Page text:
CORRIDA ADDS TO BOUL­DER’S FINE­DIN­ING SCENE

Corrida ups Boul­der’s fine-din­ing game, con­sid­er­ably

The Denver Post - - FRONT PAGE - By Clay Fong

Corrida is the lat­est en­try into Boul­der’s fine din­ing scene, and this down­town des­ti­na­tion fills a unique niche as a Basque-in­flu­enced steak­house also of­fer­ing seafood and tapas. Its sleek and mod­ernistic fourth floor rooftop set­ting also sets it apart, as do the im­pres­sive Flatirons views.

Given this eatery’s fo­cus, it’s un­sur­pris­ing that menu of­fer­ings are heavy on premium steak and fish se­lec­tions as well as au­then­tic tapas. In some in­stances, the beef and seafood are sold by weight in pre­de­ter­mined sizes. For example, the two avail­able fish se­lec­tions, red snap­per and tur­bot, were avail­able only in whole fish por­tions ex­ceed­ing 30 ounces, mak­ing these choices a non-starter for two din­ers wish­ing for more than one en­trée selec­tion.

One other note­wor­thy el­e­ment

of a Fri­day night din­ner that stood out was the qual­ity of ser­vice. Kirstin, our main server, was ef­fi­cient, en­gag­ing and re­fresh­ingly un­pre­ten­tious. Given the un­abashedly high-end vibe, one could eas­ily ex­pect staff to dive into a sea of snooti­ness, but in­ter­ac­tions were uni­formly friendly. Close to a half dozen of her col­leagues tended to our ta­ble, con­stantly en­sur­ing that glasses were topped off, crumbs re­moved and plates cleared.

Tapas se­lec­tions hew close to the Span­ish tra­di­tion, spot­light­ing seafood, cured meats, and other in­gre­di­ents closely associated with the Mediter­ranean, such as aioli and olives. Our first small bite, a brac­ing blend of $2.50 an­chovy, pep­pers and olive on a skewer was pun­gently tasty, al­beit not quite as sub­tle in fla­vor as the sub­lime $4.50 ce­viche de nava­jas. This diminu­tive course con­sisted of sparkling fresh diced ra­zor clam, lightly mar­i­nated in citrus and set off by a spot-on ac­cent of tar­ragon. A heartier selec­tion, the $9 patatas bravas, con­sisted of sim­ple roasted pota­toes, crisp on the out­side, fluffy on the in­side, ac­com­pa­nied by a lux­u­ri­ously silky gar­lic aioli.

A $16 course of Span­ish oc­to­pus worked well as a light en­trée. For my money, the two main fac­tors that sep­a­rate top notch ver­sions of this seafood from the also-rans re­volve around fla­vor and tex­ture. Corrida’s pulpo ably suc­ceeded on both counts, with as ten­der a con­sis­tency as you’ll find with this in­gre­di­ent, no mean feat. It doesn’t take much in the way of over­cook­ing to ren­der this seafood into some­thing closely re­sem­bling a bi­cy­cle tire. Condi­ments of pa­prika aioli and herba­ceous salsa verde added fit­ting con­trasts to the ap­peal­ingly del­i­cate fla­vor, the un­ques­tioned star of the show when it came to this course.

From the steak side of the menu, I se­lected a 16-ounce Amer­i­can Wagyu strip loin steak, aged for 21 days, and priced at a con­sid­er­able $84. To cut to the chase, I can’t re­mem­ber sa­vor­ing a more en­joy­able steak in my en­tire life. From the stand­point of prepa­ra­tion, op­ti­mal medium rare cook­ing, with a hint of ex­te­rior char, brought out the best qual­i­ties of taste and tex­ture in this rar­efied meat. Sim­ple adorn­ments of coarse salt and a spritz of lemon in the Mediter­ranean style pro­vided the ideal sea­son­ing.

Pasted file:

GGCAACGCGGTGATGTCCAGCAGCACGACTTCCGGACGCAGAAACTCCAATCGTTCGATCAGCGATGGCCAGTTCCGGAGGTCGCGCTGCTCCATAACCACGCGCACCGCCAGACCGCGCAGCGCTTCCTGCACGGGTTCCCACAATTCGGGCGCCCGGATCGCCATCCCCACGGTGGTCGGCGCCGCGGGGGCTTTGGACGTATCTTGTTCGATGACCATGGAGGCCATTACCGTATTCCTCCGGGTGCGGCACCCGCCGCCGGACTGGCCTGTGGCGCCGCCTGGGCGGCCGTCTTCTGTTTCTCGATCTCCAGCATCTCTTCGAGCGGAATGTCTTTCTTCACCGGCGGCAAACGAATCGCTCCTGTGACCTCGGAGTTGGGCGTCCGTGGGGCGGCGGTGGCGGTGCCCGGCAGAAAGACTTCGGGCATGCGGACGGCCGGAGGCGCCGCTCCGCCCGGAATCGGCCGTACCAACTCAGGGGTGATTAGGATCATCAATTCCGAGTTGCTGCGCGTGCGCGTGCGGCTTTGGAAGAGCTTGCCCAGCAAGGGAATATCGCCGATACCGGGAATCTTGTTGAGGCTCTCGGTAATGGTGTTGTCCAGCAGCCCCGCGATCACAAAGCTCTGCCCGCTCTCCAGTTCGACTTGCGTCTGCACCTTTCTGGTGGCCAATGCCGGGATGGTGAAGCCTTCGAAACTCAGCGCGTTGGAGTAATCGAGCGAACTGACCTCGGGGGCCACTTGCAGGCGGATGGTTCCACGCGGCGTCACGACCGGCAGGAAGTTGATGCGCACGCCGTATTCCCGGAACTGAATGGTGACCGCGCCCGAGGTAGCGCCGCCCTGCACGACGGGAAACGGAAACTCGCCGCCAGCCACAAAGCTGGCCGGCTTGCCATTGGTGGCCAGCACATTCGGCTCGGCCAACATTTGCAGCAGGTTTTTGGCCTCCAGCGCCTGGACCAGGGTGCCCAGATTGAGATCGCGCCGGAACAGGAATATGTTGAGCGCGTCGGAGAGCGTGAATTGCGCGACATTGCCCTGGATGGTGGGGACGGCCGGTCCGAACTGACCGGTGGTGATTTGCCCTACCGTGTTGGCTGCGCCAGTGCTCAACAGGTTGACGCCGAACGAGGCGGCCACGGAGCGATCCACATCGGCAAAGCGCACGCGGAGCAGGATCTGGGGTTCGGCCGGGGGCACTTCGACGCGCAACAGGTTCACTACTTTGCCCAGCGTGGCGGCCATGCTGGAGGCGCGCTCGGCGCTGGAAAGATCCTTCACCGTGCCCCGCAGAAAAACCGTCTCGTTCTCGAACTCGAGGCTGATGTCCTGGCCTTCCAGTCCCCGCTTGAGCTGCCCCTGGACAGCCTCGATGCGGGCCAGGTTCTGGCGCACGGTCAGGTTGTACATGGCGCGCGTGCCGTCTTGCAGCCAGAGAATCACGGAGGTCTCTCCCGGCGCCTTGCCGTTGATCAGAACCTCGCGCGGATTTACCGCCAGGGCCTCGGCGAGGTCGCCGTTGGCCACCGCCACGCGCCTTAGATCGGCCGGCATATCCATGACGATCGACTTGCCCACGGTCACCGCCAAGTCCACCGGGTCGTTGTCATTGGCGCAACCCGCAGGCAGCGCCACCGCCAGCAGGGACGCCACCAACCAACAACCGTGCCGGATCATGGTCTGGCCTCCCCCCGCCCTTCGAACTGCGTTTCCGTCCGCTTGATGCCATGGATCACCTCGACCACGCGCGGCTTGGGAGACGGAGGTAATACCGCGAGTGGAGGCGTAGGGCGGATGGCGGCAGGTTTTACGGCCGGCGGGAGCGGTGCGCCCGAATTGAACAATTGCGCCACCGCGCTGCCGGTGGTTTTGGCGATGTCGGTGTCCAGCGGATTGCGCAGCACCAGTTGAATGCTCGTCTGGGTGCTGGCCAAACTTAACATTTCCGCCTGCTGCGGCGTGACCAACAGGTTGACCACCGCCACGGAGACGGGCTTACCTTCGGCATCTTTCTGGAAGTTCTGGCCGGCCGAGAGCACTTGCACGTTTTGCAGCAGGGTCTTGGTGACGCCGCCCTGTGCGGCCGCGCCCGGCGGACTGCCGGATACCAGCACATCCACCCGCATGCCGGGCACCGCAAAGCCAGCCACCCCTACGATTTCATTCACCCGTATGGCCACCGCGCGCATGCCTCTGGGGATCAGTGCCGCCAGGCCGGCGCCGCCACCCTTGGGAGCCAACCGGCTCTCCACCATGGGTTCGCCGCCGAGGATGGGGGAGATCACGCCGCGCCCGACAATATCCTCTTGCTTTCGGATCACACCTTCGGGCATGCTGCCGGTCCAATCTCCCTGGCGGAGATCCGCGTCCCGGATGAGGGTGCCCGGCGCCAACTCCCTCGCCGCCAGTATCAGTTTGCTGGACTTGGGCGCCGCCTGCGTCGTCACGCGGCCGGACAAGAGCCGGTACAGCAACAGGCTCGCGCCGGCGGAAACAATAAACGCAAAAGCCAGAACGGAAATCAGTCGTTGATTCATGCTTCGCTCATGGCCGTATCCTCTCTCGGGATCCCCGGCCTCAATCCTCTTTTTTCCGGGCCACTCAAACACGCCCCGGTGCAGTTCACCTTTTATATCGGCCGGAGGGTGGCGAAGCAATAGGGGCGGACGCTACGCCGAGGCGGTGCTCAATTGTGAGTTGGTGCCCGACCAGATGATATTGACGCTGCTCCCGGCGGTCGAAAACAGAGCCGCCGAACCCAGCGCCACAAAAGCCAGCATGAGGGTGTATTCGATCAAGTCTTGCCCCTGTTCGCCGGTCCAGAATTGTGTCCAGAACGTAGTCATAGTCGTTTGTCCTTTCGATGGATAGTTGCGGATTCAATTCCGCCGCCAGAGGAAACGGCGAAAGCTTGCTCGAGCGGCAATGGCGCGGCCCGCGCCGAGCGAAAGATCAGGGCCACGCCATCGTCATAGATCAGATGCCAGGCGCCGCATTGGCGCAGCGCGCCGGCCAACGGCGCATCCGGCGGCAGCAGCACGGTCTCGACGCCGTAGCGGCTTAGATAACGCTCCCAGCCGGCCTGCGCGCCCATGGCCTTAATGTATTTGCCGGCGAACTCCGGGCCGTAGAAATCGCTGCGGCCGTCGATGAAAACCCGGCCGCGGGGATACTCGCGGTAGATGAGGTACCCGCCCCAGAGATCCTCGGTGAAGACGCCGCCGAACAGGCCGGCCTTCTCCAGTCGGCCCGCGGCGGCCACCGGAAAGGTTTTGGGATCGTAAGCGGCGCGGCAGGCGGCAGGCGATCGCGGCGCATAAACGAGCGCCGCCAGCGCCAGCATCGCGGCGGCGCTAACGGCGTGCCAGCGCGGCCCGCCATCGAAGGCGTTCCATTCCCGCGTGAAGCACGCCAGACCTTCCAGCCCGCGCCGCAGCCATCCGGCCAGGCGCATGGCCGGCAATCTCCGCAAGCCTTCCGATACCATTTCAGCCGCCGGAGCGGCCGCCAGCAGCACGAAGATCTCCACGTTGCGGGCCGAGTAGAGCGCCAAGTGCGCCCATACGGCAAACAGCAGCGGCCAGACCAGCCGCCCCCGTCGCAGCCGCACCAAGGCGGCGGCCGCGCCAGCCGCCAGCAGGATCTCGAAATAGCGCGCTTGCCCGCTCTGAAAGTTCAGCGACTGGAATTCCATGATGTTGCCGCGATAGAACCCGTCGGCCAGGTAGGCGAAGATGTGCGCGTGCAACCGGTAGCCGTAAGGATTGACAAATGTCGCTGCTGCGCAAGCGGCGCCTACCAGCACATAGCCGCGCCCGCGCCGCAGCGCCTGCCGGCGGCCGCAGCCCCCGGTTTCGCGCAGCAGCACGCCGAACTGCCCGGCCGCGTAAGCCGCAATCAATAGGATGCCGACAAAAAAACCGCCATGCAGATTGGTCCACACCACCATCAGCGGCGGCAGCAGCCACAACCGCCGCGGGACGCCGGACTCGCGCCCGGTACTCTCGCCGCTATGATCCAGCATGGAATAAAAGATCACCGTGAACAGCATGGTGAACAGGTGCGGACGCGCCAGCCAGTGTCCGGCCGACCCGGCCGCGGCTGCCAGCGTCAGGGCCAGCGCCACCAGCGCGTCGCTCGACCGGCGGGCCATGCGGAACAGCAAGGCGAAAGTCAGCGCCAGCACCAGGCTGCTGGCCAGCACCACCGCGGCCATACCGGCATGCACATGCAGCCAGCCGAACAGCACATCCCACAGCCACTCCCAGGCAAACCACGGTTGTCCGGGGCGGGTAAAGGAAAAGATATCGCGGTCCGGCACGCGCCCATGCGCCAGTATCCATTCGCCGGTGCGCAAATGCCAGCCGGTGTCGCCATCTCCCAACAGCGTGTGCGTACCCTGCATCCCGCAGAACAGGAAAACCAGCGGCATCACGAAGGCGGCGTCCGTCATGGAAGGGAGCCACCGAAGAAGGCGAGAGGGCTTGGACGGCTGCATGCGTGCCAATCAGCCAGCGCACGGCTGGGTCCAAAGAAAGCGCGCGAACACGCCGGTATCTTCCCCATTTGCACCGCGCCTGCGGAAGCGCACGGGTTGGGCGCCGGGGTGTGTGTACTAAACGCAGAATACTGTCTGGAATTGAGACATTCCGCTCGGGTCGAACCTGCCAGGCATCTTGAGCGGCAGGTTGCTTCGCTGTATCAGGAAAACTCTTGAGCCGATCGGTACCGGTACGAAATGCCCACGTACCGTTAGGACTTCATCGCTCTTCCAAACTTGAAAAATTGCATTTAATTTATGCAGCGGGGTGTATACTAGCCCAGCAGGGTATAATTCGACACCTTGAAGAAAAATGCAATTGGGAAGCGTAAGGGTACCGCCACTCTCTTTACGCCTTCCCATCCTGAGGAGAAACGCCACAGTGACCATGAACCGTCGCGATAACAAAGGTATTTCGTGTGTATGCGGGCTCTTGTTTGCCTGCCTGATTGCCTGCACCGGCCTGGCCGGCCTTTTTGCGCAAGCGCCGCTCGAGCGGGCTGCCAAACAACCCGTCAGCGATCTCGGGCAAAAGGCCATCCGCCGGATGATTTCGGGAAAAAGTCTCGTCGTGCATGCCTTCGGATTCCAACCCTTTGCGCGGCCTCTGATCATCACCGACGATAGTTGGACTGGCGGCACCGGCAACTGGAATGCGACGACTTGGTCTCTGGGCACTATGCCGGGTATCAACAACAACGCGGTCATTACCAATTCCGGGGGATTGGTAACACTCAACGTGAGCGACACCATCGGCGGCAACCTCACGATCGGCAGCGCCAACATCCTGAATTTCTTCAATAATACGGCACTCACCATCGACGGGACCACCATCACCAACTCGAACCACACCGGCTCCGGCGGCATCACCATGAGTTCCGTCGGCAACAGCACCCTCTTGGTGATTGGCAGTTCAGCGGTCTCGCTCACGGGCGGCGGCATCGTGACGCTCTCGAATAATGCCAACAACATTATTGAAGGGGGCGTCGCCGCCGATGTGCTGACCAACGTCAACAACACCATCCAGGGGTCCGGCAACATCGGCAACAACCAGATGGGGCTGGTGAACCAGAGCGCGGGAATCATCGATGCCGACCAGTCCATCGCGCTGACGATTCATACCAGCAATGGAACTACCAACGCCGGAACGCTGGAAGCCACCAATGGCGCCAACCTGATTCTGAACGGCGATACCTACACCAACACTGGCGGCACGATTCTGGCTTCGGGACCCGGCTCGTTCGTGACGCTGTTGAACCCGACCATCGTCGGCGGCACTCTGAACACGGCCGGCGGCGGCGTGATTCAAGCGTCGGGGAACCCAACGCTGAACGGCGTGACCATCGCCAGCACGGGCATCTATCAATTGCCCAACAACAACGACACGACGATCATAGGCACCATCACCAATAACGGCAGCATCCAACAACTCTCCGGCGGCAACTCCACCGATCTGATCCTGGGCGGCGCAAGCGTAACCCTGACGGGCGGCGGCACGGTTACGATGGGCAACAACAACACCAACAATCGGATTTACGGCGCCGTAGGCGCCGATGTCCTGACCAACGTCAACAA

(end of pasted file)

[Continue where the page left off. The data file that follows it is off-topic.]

Wagyu is renowned for its fla­vor-boost­ing mar­bling, and this steak de­liv­ered on this prom­ise, as well as a ten­der con­sis­tency that seem­ingly could be cut with noth­ing more than a with­er­ing glance. It’s also worth not­ing that this course’s in­her­ent rich­ness lends it­self to shar­ing among two, pos­si­bly three, din­ers, and it would be more than suit­able as a spe­cial treat for the beef afi­cionado.

A pair of $10 desserts main­tained the din­ner’s high stan­dards. Chur­ros coated with crys­tal­ized sugar were on a par with those you’d find at a late night Madrid hang­out, and there was noth­ing to crit­i­cize re­gard­ing the hefty but not overly sweet vanilla flan. More am­bi­tious and at least equally suc­cess­ful was a white choco­late bombe en­cas­ing a gooey licorice-scented cen­ter along­side fresh berries and unique fen­nel candy. My friend was sorely tempted to lick the plate, and did re­ceive en­cour­age­ment from a staffer who said, “This is a judg­ment free zone.”

While prices for some of the premium steak and seafood se­lec­tions are con­sid­er­able here, this is a fine spot for a spe­cial oc­ca­sion splurge, or if you’re one of those with a large off­shore bank ac­count. Lastly, in over a decade of re­view­ing res­tau­rants, I can say with­out reser­va­tion that my din­ner at Corrida is the best meal that I have ex­pe­ri­enced in this ca­pac­ity. The com­bi­na­tion of stel­lar yet un­pre­ten­tious ser­vice, in­gre­di­ent qual­ity and prepa­ra­tion as good as any­one else’s, as well as stun­ning views, make for an un­par­al­leled lo­cal din­ing ex­pe­ri­ence.

Pho­tos by Paul Aiken , Daily Cam­era

Slices of the Wagyu Strip Loin at Corrida in Boul­der.

Ce­viche de Nava­jas is made with ra­zor clam, tar­ragon, citrus and cu­cum­ber.

Flan de Vainilla is made with quince caramel and a churro.

Patatas Bravas with salsa brava and gar­lic con­fit aioli.

Corrida co-owner and chef Amos Watts pre­pares the 7X Wagyu CO.

Pho­tos by Paul Aiken , Daily Cam­era

Meringue, black licorice and fen­nel candy are in the Bombe de Re­galiz.

Pulpo Gal­lego has span­ish oc­to­pus, pa­prika ailoi and salsa verde.

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